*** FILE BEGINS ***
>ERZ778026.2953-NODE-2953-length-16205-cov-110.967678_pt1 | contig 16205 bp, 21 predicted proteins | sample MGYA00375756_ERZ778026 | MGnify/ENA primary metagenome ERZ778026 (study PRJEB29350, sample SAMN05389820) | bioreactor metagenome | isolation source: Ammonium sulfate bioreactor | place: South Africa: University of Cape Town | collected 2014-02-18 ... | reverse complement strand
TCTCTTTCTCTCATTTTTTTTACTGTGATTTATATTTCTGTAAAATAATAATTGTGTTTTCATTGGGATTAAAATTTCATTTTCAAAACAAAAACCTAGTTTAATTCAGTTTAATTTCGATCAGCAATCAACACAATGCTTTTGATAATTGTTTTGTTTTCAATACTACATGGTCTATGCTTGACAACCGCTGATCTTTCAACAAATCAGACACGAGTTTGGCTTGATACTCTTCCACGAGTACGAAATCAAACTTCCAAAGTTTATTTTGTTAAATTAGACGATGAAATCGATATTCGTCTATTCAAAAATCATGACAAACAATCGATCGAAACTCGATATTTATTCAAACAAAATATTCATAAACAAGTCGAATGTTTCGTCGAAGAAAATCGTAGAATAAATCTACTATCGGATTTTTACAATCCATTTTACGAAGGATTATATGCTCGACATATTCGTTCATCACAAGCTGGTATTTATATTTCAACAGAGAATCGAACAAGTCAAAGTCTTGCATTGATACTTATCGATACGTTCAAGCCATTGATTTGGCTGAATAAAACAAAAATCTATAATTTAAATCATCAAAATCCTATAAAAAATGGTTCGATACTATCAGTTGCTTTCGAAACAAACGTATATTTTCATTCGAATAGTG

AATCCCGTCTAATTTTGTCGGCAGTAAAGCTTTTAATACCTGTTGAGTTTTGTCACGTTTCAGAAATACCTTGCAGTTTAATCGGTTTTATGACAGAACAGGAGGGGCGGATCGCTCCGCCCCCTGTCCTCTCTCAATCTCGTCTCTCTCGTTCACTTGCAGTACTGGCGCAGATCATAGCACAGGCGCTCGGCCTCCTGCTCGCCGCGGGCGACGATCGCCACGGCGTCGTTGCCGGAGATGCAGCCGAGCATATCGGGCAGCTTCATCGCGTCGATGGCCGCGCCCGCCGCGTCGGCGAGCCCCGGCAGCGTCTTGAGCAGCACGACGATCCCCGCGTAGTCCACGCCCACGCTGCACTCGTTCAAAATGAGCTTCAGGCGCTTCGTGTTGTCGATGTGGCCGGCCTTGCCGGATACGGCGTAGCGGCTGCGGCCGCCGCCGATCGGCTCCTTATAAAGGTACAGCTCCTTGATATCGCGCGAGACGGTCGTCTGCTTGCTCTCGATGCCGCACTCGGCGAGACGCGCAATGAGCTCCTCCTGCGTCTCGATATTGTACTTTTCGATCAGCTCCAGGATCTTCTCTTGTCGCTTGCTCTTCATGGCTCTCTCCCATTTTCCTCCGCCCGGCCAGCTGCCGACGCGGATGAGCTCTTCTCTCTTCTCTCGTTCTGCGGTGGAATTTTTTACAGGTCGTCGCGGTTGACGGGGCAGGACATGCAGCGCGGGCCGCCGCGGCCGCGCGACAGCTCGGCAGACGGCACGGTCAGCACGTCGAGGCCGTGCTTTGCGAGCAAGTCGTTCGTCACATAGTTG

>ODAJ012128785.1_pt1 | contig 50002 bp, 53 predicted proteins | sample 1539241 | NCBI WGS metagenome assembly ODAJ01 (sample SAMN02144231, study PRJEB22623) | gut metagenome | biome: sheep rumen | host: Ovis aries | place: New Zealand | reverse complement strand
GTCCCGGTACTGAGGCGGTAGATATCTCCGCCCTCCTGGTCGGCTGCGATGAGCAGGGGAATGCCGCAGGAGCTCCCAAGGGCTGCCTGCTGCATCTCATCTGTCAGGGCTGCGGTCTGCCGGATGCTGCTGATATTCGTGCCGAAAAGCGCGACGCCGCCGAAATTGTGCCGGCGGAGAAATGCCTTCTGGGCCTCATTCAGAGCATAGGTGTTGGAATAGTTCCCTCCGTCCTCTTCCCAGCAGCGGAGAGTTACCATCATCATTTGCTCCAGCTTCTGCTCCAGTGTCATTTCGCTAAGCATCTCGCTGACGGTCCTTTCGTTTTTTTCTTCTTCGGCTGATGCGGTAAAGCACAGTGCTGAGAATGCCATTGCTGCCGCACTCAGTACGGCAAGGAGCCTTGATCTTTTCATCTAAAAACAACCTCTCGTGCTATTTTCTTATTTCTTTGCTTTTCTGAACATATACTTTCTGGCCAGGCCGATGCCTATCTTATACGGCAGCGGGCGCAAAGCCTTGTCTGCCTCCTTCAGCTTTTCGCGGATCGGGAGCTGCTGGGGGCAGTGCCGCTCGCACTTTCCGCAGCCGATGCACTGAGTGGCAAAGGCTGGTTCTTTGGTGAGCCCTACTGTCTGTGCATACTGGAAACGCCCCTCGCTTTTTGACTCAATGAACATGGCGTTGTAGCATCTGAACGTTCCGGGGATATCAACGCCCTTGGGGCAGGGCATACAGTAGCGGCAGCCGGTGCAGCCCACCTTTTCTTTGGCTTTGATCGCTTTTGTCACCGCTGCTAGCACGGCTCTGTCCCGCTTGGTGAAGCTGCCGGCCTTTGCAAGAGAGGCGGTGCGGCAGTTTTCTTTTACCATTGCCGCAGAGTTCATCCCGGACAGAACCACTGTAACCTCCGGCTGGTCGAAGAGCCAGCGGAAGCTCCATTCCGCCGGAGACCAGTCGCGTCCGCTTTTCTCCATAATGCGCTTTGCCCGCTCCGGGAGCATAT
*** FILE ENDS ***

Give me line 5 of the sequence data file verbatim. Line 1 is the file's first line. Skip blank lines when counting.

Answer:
GTCCCGGTACTGAGGCGGTAGATATCTCCGCCCTCCTGGTCGGCTGCGATGAGCAGGGGAATGCCGCAGGAGCTCCCAAGGGCTGCCTGCTGCATCTCATCTGTCAGGGCTGCGGTCTGCCGGATGCTGCTGATATTCGTGCCGAAAAGCGCGACGCCGCCGAAATTGTGCCGGCGGAGAAATGCCTTCTGGGCCTCATTCAGAGCATAGGTGTTGGAATAGTTCCCTCCGTCCTCTTCCCAGCAGCGGAGAGTTACCATCATCATTTGCTCCAGCTTCTGCTCCAGTGTCATTTCGCTAAGCATCTCGCTGACGGTCCTTTCGTTTTTTTCTTCTTCGGCTGATGCGGTAAAGCACAGTGCTGAGAATGCCATTGCTGCCGCACTCAGTACGGCAAGGAGCCTTGATCTTTTCATCTAAAAACAACCTCTCGTGCTATTTTCTTATTTCTTTGCTTTTCTGAACATATACTTTCTGGCCAGGCCGATGCCTATCTTATACGGCAGCGGGCGCAAAGCCTTGTCTGCCTCCTTCAGCTTTTCGCGGATCGGGAGCTGCTGGGGGCAGTGCCGCTCGCACTTTCCGCAGCCGATGCACTGAGTGGCAAAGGCTGGTTCTTTGGTGAGCCCTACTGTCTGTGCATACTGGAAACGCCCCTCGCTTTTTGACTCAATGAACATGGCGTTGTAGCATCTGAACGTTCCGGGGATATCAACGCCCTTGGGGCAGGGCATACAGTAGCGGCAGCCGGTGCAGCCCACCTTTTCTTTGGCTTTGATCGCTTTTGTCACCGCTGCTAGCACGGCTCTGTCCCGCTTGGTGAAGCTGCCGGCCTTTGCAAGAGAGGCGGTGCGGCAGTTTTCTTTTACCATTGCCGCAGAGTTCATCCCGGACAGAACCACTGTAACCTCCGGCTGGTCGAAGAGCCAGCGGAAGCTCCATTCCGCCGGAGACCAGTCGCGTCCGCTTTTCTCCATAATGCGCTTTGCCCGCTCCGGGAGCATAT